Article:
21. Viral marketing
Viral marketing is where you use the software to promote itself. For example an anti-virus product could append to each outgoing email “this email scanned for viruses by <product URL>”.
Paying customers might get annoyed at the free promotion, so you should give them the option to disable viral marketing elements. You probably don’t have to worry about this for customers using a free trial or ‘lite’ version.
Pros: Free. Requires little or no effort once set up.
Cons: Not all applications lend themselves well to this.
Data point: If you email a table plan from within PerfectTablePlan it appends a URL for downloading the free trial so you can view the plan. I have no idea whether this has resulted in any extra sales.
22. Cover CDs
Many computer magazines come with a CD or DVD full of software attached. These seem less and less relevant with the increasing availability of broadband connections.
Pros: Could be useful if your trial download is very large.
Cons: I am guessing that the conversion rate is very low, especially when there are lots of other products competing for attention on the same CD.
Data point: I haven’t tried this myself.
23. Online directories
A listing in an online directory, such as dmoz.org or Yahoo, can increase the visibility of your product. There are also specialist directories for different markets. Directories used to be considered important, but they seem to be becoming less important as search engines improve.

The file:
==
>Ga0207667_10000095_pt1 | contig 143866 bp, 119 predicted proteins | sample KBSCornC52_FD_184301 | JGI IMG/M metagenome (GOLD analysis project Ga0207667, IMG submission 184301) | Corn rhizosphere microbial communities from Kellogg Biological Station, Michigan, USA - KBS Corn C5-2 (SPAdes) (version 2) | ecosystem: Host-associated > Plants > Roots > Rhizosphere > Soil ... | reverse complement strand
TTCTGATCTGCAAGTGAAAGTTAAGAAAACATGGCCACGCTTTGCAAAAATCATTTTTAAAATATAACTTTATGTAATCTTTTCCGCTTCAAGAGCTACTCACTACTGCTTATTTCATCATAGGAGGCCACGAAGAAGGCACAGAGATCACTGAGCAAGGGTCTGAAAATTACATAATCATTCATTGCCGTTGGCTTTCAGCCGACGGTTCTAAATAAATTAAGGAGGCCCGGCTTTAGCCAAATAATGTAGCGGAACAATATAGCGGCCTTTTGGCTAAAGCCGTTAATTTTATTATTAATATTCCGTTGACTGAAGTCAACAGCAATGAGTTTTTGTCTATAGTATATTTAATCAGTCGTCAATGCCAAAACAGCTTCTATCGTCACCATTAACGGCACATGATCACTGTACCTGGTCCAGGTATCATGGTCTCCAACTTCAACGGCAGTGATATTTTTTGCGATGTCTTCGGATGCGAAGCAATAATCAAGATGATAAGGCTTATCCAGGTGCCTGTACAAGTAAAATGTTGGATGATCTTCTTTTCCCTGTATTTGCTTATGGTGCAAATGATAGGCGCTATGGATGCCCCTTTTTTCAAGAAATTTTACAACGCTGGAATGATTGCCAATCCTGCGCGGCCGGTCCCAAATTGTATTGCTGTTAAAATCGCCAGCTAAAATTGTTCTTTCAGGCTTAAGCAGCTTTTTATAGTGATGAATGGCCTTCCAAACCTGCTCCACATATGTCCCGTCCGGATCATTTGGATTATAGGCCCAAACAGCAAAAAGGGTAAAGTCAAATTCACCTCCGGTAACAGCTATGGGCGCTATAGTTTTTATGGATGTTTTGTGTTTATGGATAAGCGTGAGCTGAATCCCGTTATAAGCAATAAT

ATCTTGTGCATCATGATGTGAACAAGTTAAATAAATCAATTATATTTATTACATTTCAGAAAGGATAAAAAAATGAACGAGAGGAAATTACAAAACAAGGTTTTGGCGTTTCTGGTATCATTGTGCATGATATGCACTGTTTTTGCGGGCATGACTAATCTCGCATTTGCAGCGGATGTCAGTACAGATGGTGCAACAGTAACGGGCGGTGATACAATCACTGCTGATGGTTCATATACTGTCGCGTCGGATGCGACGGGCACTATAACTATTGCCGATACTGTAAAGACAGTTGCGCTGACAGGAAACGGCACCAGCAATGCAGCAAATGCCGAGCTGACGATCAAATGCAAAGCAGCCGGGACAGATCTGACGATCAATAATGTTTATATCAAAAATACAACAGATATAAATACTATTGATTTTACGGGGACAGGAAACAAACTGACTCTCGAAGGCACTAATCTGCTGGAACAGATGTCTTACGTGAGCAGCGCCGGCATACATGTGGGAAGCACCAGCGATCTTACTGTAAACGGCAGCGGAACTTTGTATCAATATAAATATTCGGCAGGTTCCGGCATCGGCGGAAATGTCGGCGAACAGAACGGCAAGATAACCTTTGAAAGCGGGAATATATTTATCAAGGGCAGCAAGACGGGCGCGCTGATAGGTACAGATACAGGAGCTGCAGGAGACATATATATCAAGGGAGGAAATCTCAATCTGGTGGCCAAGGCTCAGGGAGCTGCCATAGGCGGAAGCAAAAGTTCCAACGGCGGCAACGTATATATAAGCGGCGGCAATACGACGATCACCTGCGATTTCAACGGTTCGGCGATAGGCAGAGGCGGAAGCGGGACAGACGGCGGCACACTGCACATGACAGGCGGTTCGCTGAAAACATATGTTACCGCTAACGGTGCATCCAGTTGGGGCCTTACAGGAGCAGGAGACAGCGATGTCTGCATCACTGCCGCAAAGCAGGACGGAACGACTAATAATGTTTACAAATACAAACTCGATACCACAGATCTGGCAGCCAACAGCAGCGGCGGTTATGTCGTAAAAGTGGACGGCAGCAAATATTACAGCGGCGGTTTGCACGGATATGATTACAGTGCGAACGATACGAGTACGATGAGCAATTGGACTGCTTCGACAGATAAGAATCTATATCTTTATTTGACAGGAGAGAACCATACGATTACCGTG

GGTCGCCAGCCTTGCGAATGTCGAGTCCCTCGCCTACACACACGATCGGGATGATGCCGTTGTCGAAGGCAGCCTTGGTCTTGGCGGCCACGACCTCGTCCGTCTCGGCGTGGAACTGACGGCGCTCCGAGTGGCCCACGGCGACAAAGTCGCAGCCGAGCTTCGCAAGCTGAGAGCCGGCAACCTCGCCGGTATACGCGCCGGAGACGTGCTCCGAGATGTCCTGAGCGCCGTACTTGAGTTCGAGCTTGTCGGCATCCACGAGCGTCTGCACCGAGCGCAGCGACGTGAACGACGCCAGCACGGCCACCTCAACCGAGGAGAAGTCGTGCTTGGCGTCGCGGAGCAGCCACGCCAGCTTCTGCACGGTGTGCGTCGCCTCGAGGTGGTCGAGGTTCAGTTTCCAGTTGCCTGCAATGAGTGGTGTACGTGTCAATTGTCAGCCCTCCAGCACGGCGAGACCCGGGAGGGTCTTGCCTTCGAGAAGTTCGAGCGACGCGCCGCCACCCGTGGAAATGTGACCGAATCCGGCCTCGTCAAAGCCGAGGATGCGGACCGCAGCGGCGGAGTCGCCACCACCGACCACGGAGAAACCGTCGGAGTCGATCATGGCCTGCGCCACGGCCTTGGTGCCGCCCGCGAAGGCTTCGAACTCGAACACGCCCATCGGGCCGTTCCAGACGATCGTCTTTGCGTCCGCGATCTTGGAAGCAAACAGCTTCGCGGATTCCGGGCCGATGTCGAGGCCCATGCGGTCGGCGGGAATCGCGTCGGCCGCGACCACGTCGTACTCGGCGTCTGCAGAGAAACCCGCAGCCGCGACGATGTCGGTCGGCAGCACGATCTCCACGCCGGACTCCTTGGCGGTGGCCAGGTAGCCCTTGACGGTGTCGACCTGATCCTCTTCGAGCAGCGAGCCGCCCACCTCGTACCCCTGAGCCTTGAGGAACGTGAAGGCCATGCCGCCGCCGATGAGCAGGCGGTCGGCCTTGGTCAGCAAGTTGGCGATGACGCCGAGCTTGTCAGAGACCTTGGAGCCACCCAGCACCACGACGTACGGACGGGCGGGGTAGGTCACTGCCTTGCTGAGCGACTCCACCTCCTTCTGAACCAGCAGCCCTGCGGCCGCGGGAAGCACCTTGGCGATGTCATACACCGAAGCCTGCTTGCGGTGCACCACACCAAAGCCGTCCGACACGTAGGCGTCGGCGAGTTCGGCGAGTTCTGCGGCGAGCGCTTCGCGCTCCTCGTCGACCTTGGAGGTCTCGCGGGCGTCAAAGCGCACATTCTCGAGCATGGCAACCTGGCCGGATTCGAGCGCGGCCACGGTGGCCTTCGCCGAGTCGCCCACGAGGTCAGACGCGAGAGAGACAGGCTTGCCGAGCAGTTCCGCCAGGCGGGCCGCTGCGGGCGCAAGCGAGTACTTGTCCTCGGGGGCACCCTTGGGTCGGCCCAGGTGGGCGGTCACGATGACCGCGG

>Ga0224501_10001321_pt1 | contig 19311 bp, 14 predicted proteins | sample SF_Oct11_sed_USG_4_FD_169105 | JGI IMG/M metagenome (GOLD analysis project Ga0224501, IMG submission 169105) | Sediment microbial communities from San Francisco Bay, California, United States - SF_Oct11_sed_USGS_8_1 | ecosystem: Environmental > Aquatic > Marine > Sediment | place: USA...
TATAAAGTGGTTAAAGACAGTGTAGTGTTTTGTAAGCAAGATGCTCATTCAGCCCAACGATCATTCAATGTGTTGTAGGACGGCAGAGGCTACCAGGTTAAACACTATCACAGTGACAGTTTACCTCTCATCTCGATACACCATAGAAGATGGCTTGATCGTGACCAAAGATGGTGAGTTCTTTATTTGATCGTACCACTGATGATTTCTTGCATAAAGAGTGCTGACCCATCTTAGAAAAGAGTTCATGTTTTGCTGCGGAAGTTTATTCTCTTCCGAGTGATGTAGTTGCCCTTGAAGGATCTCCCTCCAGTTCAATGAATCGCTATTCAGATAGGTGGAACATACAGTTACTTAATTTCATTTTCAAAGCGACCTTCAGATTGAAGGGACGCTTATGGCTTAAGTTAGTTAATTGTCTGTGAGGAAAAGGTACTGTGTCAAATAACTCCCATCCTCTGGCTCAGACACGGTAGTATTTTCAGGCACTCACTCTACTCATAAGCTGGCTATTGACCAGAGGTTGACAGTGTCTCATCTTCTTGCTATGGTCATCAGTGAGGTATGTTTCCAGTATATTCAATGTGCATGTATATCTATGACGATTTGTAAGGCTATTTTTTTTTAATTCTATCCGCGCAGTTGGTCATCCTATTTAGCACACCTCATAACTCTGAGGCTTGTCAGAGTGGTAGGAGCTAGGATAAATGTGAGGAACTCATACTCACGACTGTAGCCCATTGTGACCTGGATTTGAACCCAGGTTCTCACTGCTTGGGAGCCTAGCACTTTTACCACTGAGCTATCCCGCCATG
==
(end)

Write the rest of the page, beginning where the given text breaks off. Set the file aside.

Pros: A directory listing can bring you additional traffic directly (from clickthroughs) and indirectly (by improving your search engine page rank).
Cons: dmoz is free, but who gets in depends on the whims of the editor in charge of that section. Yahoo costs $299 dollars and doesn’t guarantee that you will get included (maintaining the entry costs a further $299 per year).
Data point: I have applied to be added to dmoz.org every 6 months or so for 2 years, but to no avail. I’m not convinced that a Yahoo entry is worth the cost. A listing I paid for in a business entertainment directory was a total waste of money (and time, due to the incompetance of their accounts department).
24. Word of mouth
If your product is good customers will often recommend it to other people, face-to-face, by email and on forums.
Pros: A happy customer is the best possible form of promotion.
Cons: You need to get everything right (website, installer, software, documentation, support etc) and that isn’t easy.
Data point: Customers email me to tell me that they have recommended my table planning software to others and I see quite a few favourable comments in forums.
You need to try different forms of promotion to find out which ones work best for your product. But in general you should prefer forms of promotion that keep working day after day with a minimum of effort and where you can easily measure the results.
Which forms of promotion are most effective in terms of time and cost vs sales will obviously depend on your market and budget. If your ticket price is $100,000 then expensive print ads in are more likely to be effective than if your ticket price is $30.
Obviously I haven’t listed every possible method of promotion. Perhaps the one I haven’t listed is the one that will work best for your product. Feel free to comment if you think I have missed any important ones or if your experiences are different from mine.
Hi Andy, great list!